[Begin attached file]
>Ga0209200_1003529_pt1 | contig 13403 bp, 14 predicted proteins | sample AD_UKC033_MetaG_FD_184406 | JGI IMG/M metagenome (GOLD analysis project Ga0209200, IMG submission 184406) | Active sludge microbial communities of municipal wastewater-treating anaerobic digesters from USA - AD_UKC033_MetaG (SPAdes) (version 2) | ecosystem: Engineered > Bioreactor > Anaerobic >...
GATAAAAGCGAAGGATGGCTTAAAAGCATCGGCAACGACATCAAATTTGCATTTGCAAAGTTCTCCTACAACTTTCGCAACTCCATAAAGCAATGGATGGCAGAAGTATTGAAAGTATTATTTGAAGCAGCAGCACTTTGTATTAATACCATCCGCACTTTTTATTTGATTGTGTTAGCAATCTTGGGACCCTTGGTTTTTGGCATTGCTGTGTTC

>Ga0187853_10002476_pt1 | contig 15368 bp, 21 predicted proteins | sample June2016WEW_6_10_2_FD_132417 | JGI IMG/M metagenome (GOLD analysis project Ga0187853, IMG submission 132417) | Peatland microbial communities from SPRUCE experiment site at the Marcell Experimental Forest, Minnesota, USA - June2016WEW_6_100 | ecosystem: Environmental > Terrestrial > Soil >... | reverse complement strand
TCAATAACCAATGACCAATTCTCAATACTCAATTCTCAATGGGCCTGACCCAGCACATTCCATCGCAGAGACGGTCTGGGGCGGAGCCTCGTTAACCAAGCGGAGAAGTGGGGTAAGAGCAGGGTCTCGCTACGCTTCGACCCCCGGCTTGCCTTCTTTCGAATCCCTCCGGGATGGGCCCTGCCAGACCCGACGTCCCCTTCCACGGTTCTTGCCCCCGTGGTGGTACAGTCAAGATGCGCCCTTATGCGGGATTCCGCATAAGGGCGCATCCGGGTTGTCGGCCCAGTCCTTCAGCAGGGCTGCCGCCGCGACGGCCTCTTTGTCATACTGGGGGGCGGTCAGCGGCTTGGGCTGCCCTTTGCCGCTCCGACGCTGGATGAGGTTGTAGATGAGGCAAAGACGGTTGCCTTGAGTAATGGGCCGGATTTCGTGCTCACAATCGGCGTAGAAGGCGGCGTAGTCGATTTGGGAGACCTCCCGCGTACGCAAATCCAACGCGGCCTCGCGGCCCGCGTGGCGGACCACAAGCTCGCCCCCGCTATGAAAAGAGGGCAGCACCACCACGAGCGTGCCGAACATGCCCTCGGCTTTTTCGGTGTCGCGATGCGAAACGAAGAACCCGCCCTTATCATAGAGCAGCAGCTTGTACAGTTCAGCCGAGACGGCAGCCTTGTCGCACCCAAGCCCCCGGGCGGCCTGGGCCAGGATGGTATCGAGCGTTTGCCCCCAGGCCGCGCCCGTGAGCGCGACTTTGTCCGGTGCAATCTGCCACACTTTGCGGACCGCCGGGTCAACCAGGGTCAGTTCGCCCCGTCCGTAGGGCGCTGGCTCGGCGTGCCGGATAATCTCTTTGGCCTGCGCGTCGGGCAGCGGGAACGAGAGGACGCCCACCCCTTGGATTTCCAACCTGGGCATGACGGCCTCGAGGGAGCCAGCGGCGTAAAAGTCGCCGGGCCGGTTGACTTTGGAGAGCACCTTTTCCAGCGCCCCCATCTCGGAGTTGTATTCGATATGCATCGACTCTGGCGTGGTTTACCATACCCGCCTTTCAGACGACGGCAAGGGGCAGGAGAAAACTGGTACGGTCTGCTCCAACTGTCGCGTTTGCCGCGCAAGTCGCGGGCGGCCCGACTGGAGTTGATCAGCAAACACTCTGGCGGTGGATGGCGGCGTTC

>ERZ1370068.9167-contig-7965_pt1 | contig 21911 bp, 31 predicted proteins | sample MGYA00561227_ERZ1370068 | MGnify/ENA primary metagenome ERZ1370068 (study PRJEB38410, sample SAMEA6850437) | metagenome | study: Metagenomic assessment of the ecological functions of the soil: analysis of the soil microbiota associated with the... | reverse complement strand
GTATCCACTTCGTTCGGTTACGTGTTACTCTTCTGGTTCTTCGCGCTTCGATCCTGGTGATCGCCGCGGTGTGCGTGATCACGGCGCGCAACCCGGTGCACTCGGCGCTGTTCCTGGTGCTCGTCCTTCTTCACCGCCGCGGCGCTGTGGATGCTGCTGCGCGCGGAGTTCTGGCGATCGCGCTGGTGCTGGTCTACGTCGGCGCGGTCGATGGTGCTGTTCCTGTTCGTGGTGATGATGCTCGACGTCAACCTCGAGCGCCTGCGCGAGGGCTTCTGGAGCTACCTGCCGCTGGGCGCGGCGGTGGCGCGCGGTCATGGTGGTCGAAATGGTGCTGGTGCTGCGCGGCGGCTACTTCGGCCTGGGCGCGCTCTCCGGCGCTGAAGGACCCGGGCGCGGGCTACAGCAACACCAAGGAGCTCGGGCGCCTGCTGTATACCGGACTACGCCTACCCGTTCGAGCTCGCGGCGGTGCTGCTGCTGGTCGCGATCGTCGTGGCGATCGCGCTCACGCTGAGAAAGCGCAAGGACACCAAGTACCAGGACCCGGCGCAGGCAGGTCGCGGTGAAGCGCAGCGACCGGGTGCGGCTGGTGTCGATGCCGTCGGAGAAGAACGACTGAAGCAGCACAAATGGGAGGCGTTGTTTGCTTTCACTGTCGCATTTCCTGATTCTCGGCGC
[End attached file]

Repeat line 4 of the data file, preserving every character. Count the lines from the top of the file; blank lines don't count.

TCAATAACCAATGACCAATTCTCAATACTCAATTCTCAATGGGCCTGACCCAGCACATTCCATCGCAGAGACGGTCTGGGGCGGAGCCTCGTTAACCAAGCGGAGAAGTGGGGTAAGAGCAGGGTCTCGCTACGCTTCGACCCCCGGCTTGCCTTCTTTCGAATCCCTCCGGGATGGGCCCTGCCAGACCCGACGTCCCCTTCCACGGTTCTTGCCCCCGTGGTGGTACAGTCAAGATGCGCCCTTATGCGGGATTCCGCATAAGGGCGCATCCGGGTTGTCGGCCCAGTCCTTCAGCAGGGCTGCCGCCGCGACGGCCTCTTTGTCATACTGGGGGGCGGTCAGCGGCTTGGGCTGCCCTTTGCCGCTCCGACGCTGGATGAGGTTGTAGATGAGGCAAAGACGGTTGCCTTGAGTAATGGGCCGGATTTCGTGCTCACAATCGGCGTAGAAGGCGGCGTAGTCGATTTGGGAGACCTCCCGCGTACGCAAATCCAACGCGGCCTCGCGGCCCGCGTGGCGGACCACAAGCTCGCCCCCGCTATGAAAAGAGGGCAGCACCACCACGAGCGTGCCGAACATGCCCTCGGCTTTTTCGGTGTCGCGATGCGAAACGAAGAACCCGCCCTTATCATAGAGCAGCAGCTTGTACAGTTCAGCCGAGACGGCAGCCTTGTCGCACCCAAGCCCCCGGGCGGCCTGGGCCAGGATGGTATCGAGCGTTTGCCCCCAGGCCGCGCCCGTGAGCGCGACTTTGTCCGGTGCAATCTGCCACACTTTGCGGACCGCCGGGTCAACCAGGGTCAGTTCGCCCCGTCCGTAGGGCGCTGGCTCGGCGTGCCGGATAATCTCTTTGGCCTGCGCGTCGGGCAGCGGGAACGAGAGGACGCCCACCCCTTGGATTTCCAACCTGGGCATGACGGCCTCGAGGGAGCCAGCGGCGTAAAAGTCGCCGGGCCGGTTGACTTTGGAGAGCACCTTTTCCAGCGCCCCCATCTCGGAGTTGTATTCGATATGCATCGACTCTGGCGTGGTTTACCATACCCGCCTTTCAGACGACGGCAAGGGGCAGGAGAAAACTGGTACGGTCTGCTCCAACTGTCGCGTTTGCCGCGCAAGTCGCGGGCGGCCCGACTGGAGTTGATCAGCAAACACTCTGGCGGTGGATGGCGGCGTTC